After selling my car and my mother’s flat, I bought a military ID from an officer and was able to leave the country. Luckily for me, Russian corruption is still perfectly intact (laughs).

Where to go?
I went to Italy, France and Austria to visit the academies, and I fell in love with Vienna. It is so calm here. I need the silence to work and concentrate. I came here from wild Russia. My English was shit, my German even more so. I knew nothing about how things worked around here. I didn’t have one friend who could help me adjust. I wrote to everyone at the institute that they had to take me and if they didn’t, they would destroy my dream. When they invited me to take the exam, I had no idea what I wanted to sculpt. I figured since plasticine was always my best toy, I’d better stick to it and bought 12 kg of that material. During the three days of my examination, I was in a frenzy. I sculpted, not noticing time passing. My fingers had a cramp a few times. I had to pull them with force to even be able to stretch them. It was like a hard workout, but it paid off: I got accepted!

Rock, paper, scissors?
Mostly, I work with clay and stone. When it comes to wood, I think that the best wooden sculpture is a tree. And that’s that. As for my technical approach to stone I often start with clay. August Rodin once said: „Work with clay and then you will understand stone.“ And he was right. When you start with clay, you will realize that stone is soft. I always create a small-scale model from clay and cut it to understand the form I want to „dig out“ of stone. I am like a dwarf looking for the hidden gold beneath the stone surface. As Goethe used to say, “I’m learning from what I’m doing”. I did a piece inspired by Giacometti once, to go behind the artists, to understand him. I closed my eyes and saw with my hands. Everything that is alive interests me: all kinds of animals, especially human animals. That’s why I enjoy giving people massages so much.

I like to see how the muscles are attached to the bone. A massage is kind of a forestudy for my artworks.

Alexander Nesku
Photo: Alexander Nesku

I think that digital money is the future, and so is the NFT as part of this system. I made an NFT GIF once for which I could most probably go to prison in Russia. It shows Putin with a crown upside down when I smash it to pieces. I think the next ten years will be unsteady in Russia because of the war with Ukraine. People will get imprisoned for nothing. I hope one day though I can go back and live my life in peace… The work displayed at the Red Carpet Showroom at Volkstheater is also going to be digitalized. At first, the installation wasn’t political. But when the war started, I chose to make it political. Every pig is a big political player: America, Germany, France, Russia, and Ukraine. Some players are stronger, some are weaker, but they are still all pigs. For the NFT GIF I plan to put tuxedos on them and stick the flags in their mouths. The pigs are made of clay and cement and will be destroyed after the NFT is ready. Stone on the other hand is my offline work. I never do NFTs from stone sculptures as they are eternal.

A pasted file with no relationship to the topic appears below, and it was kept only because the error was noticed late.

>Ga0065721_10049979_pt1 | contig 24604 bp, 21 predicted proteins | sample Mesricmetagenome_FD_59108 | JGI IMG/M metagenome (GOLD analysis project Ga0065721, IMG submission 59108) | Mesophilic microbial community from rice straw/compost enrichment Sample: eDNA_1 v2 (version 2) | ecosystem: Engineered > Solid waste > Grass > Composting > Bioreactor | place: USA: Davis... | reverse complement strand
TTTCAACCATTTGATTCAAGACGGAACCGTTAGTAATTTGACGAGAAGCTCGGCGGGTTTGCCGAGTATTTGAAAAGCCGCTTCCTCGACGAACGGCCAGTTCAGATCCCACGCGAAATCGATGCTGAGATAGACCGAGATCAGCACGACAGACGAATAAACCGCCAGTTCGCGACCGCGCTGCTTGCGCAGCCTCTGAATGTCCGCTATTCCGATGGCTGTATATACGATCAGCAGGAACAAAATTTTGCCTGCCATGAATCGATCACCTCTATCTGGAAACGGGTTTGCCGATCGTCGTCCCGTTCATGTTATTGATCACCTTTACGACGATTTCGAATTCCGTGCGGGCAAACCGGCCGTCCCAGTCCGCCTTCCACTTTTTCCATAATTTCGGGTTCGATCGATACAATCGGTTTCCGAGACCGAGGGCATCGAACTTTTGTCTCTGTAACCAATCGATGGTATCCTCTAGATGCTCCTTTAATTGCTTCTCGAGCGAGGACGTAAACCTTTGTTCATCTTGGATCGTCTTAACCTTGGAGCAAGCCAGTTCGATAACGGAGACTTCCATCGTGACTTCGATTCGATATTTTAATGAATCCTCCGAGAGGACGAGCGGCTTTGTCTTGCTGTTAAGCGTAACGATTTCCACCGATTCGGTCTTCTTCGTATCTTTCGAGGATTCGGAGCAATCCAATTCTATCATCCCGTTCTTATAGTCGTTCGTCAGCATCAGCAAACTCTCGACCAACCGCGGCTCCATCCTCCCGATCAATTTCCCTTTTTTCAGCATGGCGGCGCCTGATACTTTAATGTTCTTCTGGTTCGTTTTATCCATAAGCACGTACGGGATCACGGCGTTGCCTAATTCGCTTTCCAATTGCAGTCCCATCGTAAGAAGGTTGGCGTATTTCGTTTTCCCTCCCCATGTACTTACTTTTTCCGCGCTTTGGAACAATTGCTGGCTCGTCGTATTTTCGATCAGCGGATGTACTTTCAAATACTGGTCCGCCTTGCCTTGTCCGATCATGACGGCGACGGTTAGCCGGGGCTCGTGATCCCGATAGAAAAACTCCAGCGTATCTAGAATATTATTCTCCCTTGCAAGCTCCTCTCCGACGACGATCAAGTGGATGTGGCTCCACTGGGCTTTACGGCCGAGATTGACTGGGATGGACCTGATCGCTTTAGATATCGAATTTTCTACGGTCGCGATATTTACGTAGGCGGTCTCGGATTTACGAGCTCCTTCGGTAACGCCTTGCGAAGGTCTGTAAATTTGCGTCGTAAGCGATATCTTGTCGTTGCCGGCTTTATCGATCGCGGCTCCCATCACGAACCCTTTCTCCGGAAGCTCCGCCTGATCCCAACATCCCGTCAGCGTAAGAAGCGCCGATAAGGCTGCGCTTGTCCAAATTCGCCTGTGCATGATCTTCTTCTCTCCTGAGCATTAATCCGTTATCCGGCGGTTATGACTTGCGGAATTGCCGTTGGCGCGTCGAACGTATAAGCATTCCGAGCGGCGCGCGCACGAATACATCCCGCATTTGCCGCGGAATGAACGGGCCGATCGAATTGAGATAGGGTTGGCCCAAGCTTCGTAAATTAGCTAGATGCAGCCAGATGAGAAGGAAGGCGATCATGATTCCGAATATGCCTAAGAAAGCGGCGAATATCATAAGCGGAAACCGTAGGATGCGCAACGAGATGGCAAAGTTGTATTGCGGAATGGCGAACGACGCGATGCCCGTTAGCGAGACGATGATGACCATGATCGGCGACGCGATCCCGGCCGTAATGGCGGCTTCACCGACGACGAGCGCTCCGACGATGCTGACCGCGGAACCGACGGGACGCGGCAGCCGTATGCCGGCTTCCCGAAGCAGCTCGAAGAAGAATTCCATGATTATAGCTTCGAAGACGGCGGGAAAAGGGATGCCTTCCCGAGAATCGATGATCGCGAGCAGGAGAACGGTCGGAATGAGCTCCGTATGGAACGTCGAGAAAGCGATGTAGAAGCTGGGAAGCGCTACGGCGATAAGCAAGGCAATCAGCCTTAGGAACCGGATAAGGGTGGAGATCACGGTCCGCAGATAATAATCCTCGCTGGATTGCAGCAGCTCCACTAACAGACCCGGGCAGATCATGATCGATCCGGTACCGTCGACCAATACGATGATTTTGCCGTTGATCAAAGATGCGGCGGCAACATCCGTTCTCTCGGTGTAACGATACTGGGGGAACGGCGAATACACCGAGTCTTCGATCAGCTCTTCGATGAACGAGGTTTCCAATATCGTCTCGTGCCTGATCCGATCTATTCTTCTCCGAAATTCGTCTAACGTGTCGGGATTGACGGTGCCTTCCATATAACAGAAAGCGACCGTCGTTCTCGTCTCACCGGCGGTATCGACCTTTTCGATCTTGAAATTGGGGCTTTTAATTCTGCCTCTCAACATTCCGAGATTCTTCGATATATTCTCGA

For what.
Deep down I always knew what I wanted to do in my life and what made me happy. But it takes courage to listen to your heart. And even when you finally choose your way, it is very hard to take the first step. It is also very hard to do the next step. You constantly doubt yourself and overthink everything. And sometimes you face hard times. I even ate from the dumpster once or twice. But if there is at least one person in the world who loves you, you should not waste your life. You must carry on. I always thought that this was not my time, not my space. I thought I was being too conservative. But now I understand how I motivate people around me with my passion and my convictions. And people motivate me in return.

There is a saying, that you must save yourself first before you help others. For me it is the same with art. With clay and with stone, I write my story for the people to read.

Photo: Yandos Berak
Photo: Yandos Berak

Anything else?
I want to take my 8-year-old son by the hand and be able to show him the world at peace.

Alexander Nesku –